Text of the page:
When can I claim the costs of getting another builder to finish the job or rectify defects?
Almost always, a builder must be a given a reasonable opportunity to complete their own work or to rectify any defects within their works, before any further steps can be taken by an owner to have the work done by others.
Most standard form building contracts used within the building industry contain specific steps which must be followed by both owners and builders if an owner is unhappy with a builder’s work.
Failing to follow these steps can put owners in breach of the contract and unable to claim the costs of repairs, or even worse, liable to pay the builder financial compensation for the breach.
Section 18B of the Home Building Act 1989 (NSW) implies certain warranties into every residential building contract. Amongst those, are warranties that a builder will perform work with due care and skill and in accordance with the plans and specifications set out in the contract, and also that the work will be done with due diligence and within the time stipulated in the contract, or if no time is stipulated, within a reasonable time.
Section 18BA Home Building Act 1989 (NSW) then provides, in turn, certain obligations on the builder’s client. One such important obligation is, that in the case of a builder breaching warranties as to workmanship or timeliness, that the client may not unreasonably refuse the builder access needed to rectify that breach.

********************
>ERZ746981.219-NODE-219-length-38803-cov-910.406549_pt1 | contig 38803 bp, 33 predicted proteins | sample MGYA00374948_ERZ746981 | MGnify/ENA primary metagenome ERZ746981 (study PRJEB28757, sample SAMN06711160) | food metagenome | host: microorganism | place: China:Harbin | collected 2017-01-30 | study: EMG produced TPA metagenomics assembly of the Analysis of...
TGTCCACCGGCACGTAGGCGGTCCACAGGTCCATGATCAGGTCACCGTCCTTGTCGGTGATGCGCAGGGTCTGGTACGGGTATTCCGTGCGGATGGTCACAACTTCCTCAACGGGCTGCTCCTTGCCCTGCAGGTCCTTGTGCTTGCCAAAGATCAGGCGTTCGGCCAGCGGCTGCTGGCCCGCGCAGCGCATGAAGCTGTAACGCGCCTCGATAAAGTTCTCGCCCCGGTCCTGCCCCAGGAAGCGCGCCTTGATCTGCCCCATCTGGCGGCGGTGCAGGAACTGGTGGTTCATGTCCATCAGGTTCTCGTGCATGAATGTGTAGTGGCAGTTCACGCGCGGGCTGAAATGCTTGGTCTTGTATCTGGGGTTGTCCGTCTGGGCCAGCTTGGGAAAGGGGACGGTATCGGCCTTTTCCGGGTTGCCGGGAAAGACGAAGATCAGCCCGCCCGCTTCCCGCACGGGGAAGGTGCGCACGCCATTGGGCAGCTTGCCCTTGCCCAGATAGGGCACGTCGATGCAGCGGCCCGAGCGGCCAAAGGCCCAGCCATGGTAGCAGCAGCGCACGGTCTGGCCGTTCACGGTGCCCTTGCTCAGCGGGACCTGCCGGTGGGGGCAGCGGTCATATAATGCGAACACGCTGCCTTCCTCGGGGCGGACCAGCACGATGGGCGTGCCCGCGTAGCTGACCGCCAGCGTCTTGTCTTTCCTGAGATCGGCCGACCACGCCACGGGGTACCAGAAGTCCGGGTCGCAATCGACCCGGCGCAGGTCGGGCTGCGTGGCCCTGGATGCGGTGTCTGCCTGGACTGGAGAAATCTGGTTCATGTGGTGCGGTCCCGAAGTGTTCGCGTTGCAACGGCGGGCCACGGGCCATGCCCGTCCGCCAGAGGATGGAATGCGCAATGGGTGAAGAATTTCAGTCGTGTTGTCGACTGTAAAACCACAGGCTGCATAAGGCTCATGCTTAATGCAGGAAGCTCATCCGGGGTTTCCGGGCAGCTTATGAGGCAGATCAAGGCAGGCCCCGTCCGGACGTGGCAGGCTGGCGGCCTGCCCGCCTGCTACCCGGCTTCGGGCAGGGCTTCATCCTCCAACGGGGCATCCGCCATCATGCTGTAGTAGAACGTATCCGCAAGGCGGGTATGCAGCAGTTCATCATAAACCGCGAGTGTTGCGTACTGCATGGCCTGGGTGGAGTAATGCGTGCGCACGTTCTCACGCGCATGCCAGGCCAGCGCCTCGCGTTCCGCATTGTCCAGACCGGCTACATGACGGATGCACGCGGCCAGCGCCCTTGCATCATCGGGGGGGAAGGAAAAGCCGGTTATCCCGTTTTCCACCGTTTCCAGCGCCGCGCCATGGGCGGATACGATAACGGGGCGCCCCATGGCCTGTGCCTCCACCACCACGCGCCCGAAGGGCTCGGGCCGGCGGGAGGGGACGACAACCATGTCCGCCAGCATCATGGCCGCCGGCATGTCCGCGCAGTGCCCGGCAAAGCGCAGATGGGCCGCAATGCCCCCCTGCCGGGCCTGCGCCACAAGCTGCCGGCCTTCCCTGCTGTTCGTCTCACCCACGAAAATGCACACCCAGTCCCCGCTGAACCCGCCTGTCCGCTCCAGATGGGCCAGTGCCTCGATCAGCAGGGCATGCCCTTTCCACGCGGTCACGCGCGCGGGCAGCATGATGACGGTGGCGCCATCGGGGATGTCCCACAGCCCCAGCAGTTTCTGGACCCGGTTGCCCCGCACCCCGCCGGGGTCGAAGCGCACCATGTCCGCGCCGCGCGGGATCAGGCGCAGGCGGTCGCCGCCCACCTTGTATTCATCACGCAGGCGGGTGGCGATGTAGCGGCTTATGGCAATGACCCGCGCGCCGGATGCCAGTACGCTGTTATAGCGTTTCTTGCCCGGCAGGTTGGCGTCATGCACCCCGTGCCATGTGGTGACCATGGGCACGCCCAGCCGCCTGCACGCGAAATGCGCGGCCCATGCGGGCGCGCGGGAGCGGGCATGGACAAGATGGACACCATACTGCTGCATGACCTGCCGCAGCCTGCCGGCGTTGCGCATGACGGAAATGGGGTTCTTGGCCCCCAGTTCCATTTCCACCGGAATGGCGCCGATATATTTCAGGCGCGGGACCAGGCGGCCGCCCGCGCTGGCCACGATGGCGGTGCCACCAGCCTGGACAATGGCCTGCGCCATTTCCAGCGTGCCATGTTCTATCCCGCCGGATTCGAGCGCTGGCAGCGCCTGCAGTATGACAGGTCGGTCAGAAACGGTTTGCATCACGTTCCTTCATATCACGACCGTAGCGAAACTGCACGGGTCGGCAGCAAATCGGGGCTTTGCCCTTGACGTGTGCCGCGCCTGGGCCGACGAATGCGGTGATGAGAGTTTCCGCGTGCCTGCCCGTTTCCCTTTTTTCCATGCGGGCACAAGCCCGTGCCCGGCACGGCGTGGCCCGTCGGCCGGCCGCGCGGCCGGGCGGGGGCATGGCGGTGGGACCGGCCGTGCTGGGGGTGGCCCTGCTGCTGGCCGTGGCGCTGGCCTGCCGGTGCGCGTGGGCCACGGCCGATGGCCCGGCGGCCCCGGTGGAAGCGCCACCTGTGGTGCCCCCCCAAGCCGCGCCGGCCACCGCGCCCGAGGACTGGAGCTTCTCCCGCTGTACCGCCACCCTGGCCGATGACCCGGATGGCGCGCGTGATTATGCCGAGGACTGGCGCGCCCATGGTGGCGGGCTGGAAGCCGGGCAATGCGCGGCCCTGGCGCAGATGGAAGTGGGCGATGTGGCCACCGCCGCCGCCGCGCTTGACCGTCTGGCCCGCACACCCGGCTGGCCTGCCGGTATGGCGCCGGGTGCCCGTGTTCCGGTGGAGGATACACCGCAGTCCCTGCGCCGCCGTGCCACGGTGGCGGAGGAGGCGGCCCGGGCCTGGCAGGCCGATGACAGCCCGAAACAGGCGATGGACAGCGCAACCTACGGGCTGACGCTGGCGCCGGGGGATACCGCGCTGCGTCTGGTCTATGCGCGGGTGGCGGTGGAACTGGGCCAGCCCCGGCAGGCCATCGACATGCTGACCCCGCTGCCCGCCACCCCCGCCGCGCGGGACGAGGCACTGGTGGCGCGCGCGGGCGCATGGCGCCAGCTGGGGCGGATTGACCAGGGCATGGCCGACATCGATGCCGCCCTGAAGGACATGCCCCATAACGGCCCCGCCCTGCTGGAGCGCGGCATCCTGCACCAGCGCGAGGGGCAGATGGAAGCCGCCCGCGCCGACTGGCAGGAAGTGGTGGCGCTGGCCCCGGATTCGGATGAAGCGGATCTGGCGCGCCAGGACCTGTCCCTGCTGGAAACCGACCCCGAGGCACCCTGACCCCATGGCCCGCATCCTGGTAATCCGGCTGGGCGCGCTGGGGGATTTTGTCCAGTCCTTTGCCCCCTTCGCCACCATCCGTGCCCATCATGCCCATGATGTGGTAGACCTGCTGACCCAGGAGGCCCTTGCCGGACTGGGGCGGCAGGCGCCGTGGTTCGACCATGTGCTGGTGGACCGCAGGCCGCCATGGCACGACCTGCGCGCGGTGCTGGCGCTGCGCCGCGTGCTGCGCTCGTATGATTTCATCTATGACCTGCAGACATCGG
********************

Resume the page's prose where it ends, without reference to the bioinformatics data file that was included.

The question of what is unreasonable will depend on all of the circumstances of the particular case, and where an owner hires another builder, and the dispute comes before a Court or Tribunal, it will be for the owner to prove that the builder was given every reasonable opportunity to complete the works and rectify any defects, and that they were unwilling to do so.
There are however, some circumstances in which you may get another builder to complete or rectify work. One such circumstance is where the builder is given the opportunity to rectify defects or complete works in accordance with the contract, but the builder continues to refuse to repair or complete. Another such circumstance is where the relationship between the owner and builder is in such a deteriorated state that it is unworkable or, that because of a builder’s past performance on site, there is a complete lack of confidence by an owner in the builder’s ability.
Owners should be extremely cautious before deciding to get one builder to finish another’s incomplete or defective work, as even if you are successful in your claim against the original builder, the damages awarded may well be inadequate to cover the cost of the subsequent builder.
If you’re considering getting a new builder to complete work or rectify defects of an earlier builder, it is better to be safe and to first seek the advice of an experienced construction specialist lawyer to assess the merits of your individual situation.